resourcesABOUT MT AUTHOR GUIDELINES CLASSIFIEDS EDITORIAL CALENDAR MEDIA GUIDE MASSAGE MART SCHOOLS & EDUCATION FEEDBACK
A Conversation With Dr. Betty Edmond
This month's column is an exclusive interview with Betty Edmond MD, newly elected CEO/President of the AOMA Graduate School of Integrative Medicine in Austin, Texas.
Qigong for Substance Abuse
It is commonly believed that substance abuse, in addition to harming one’s physiological state, hurts the spirit. There is also a belief that one’s spirit does not weaken due to substance abuse, but rather, the person finds solace in addiction due to an already weak spirit.
Low Back Pain in Running Athletes
After 7 million years of adapting to upright postures, the lumbar spine and pelvis have become remarkably adept at managing ground-reactive forces associated with running.
We Get Letters & Email
Our Country Needs Us Between Elections, Too; Continuing Care: We Aren't There Yet; Our Associations Need to Do More.
An Opportunity & a Responsibility
Nearly 80 Americans die from an opioid-related overdose every day, and spine-related pain is one of the principle drivers of opioid use. This unfortunate situation creates both an opportunity and a responsibility.
True Practice Mobility for the Chiropractic Profession
When natural disasters occur, chiropractors can literally travel to the other side of the world to offer humanitarian relief in less than a day. The chiropractor's license to legally practice, however, can't make it past the state line.
News in Brief
Updated Neck Pain & Whiplash Guideline; Attention, IHS DCs; New VP of Institutional Advancement At Palmer; N.J. DC Interns At U.S. Olympic Training Center; Chiropractic Society Of R.I. On The Front Lines.
Prepare for the End, From the Beginning: Wealth Building and Retirement with the Tao
Yin and yang flow into and out from one another continually. Beginnings become endings and endings become beginnings again. Wholeness and cycles are the nature of Tao.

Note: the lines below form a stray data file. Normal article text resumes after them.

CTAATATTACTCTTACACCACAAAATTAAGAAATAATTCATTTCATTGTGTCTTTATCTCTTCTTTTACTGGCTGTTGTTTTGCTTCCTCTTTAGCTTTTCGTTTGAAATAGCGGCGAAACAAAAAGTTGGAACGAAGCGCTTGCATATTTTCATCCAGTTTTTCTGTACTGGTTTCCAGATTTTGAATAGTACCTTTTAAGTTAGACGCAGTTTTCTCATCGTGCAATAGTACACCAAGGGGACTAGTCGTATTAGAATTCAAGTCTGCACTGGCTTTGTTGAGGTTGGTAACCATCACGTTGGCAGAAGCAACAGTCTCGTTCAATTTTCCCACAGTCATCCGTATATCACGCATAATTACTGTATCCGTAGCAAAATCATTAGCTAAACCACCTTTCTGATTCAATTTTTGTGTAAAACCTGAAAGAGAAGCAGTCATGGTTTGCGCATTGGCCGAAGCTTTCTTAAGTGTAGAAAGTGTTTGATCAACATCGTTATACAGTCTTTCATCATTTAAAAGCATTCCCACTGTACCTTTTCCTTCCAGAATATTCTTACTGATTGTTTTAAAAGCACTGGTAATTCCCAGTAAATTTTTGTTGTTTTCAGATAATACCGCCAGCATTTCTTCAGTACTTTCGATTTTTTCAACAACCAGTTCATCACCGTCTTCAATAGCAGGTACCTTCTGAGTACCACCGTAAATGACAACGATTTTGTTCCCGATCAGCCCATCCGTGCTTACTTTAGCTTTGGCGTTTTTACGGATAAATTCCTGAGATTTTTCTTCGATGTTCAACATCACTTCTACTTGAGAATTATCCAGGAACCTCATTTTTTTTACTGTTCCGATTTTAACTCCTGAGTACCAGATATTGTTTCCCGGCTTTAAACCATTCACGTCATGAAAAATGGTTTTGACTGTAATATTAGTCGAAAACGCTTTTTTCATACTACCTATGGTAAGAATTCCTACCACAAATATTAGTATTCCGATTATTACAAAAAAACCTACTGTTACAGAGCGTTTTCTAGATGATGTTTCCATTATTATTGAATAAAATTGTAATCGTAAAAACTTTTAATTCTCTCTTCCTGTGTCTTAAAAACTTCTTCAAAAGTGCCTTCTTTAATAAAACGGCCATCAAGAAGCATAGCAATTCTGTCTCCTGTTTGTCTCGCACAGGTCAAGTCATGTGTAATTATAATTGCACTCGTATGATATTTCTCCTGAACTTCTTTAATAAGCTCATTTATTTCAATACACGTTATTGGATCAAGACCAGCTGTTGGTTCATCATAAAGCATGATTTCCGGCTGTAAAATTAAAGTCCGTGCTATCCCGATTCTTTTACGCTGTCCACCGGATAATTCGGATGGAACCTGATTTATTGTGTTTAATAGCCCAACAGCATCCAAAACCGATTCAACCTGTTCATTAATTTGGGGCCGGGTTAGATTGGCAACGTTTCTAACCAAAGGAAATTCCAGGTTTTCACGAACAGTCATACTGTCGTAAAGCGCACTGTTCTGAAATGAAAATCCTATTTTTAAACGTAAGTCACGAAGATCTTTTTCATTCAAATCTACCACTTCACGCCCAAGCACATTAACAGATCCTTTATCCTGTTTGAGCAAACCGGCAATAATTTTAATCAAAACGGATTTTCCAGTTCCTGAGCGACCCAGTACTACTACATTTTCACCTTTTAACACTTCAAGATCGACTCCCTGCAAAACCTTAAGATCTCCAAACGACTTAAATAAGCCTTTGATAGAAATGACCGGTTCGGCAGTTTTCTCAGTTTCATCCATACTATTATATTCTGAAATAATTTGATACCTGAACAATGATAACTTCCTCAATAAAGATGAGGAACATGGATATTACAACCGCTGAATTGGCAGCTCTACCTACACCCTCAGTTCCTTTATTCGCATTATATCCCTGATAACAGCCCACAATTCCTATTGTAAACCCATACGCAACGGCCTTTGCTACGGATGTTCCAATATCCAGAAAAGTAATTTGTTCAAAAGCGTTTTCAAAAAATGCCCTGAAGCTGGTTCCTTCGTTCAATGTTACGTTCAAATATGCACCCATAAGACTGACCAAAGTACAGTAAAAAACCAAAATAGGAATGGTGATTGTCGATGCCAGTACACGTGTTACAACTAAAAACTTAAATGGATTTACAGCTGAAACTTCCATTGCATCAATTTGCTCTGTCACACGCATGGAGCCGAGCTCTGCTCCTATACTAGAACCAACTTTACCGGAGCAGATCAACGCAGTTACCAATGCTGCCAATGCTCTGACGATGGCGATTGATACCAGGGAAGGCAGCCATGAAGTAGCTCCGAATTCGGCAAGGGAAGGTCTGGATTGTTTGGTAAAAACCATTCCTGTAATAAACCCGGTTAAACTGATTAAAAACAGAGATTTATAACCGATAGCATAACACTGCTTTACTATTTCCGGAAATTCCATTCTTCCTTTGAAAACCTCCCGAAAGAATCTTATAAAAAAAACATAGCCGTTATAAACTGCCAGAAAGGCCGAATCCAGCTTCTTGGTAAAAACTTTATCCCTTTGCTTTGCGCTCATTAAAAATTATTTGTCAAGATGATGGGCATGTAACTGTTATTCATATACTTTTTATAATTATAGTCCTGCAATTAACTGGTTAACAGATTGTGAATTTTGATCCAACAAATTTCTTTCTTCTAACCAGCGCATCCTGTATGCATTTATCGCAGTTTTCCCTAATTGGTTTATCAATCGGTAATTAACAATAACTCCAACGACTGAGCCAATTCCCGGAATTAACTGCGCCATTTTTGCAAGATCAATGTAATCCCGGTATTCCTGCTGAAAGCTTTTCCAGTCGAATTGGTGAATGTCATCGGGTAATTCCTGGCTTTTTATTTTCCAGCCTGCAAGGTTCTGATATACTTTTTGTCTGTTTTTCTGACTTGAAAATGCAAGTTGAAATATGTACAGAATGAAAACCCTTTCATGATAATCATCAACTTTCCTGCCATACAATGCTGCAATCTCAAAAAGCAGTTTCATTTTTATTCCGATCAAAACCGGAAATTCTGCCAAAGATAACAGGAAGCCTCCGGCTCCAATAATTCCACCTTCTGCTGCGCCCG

Five Branches University Has First Hospital TCM Residency
Established in 1984, Five Branches University (FBU) has campuses in Santa Cruz and San Jose, Calif., which serve the communities of Santa Cruz, the Monterey Bay, and Silicon Valley.
Anti-Aging With Dr. Ping Zhang
Jennifer Waters, TCM practitioner and writer of the Acupuncture Today column, "Talking With the Masters" sat down with Dr. Ping Zhang to discuss aniti-aging with acupuncture.
Shoulder Rehab: Start With the Scapula
The scapula is an incredible display of elegance and movement within the biomechanics of human motion. It's evolved for mobility and stability in the scapulo-thoracic region, giving us the ability to do things that are uniquely human, such as throwing with accuracy.
Scar Reduction With Acupuncture & Microneedling (Part 2)
Protocols & treatment Timing
Flirting With Alternative Therapies
There are about as many adjunct therapies being marketed to acupuncturists as there are acupuncturists. While some may remain purist in their application of traditional Chinese medicine, others choose to explore new horizons of treatment.
The Acupuncture Channel System (Part 1)
The earliest Chinese reference to channels is in the Mawangdui Medical Manuscripts,1 which are dated to the Warring States period of the Zhou Dynasty (475 BC-221 AD). The text presents 11 channels. There are no acupuncture points listed in those channels.
The Case Report: A Valuable Tool
Case reports are a valuable form of descriptive research. The most basic form of practice-based research, a case report is a detailed account of the history, presenting symptoms, assessment, observations, treatment and follow-up of an individual patient, discussed in the context of prior and potential future research.
Another Step Forward for Chiropractic
Chiropractic is now available to 86,000-plus Latter-Day Saints missionaries and you are invited to become a provider. LDS membership in not required; our only concern is that our missionaries get the best quality care available.
Crow Like the Rooster
As we welcome in the Year of the Rooster, we look at some of its major characteristics: confidence and communication, which suits the image we have of the Rooster...strutting in the farmyard, crowing to the others that it's time to wake up.
Let's Clear Up the Collection Confusion
This is an often-misunderstood practice swirling with misinformation. First, a few basics: Insurance is a contract between the patient and the insurance company. The insurance company is simply making a payment for services or care on behalf of the patient.
A New Year and Vision for the ACA
Inadequate pain management coupled with the epidemic of prescription opioid overuse and abuse has taken a severe toll on the lives of millions of people in the United States. Every day, more than 1,000 people are treated in the ER for misusing prescription opioids.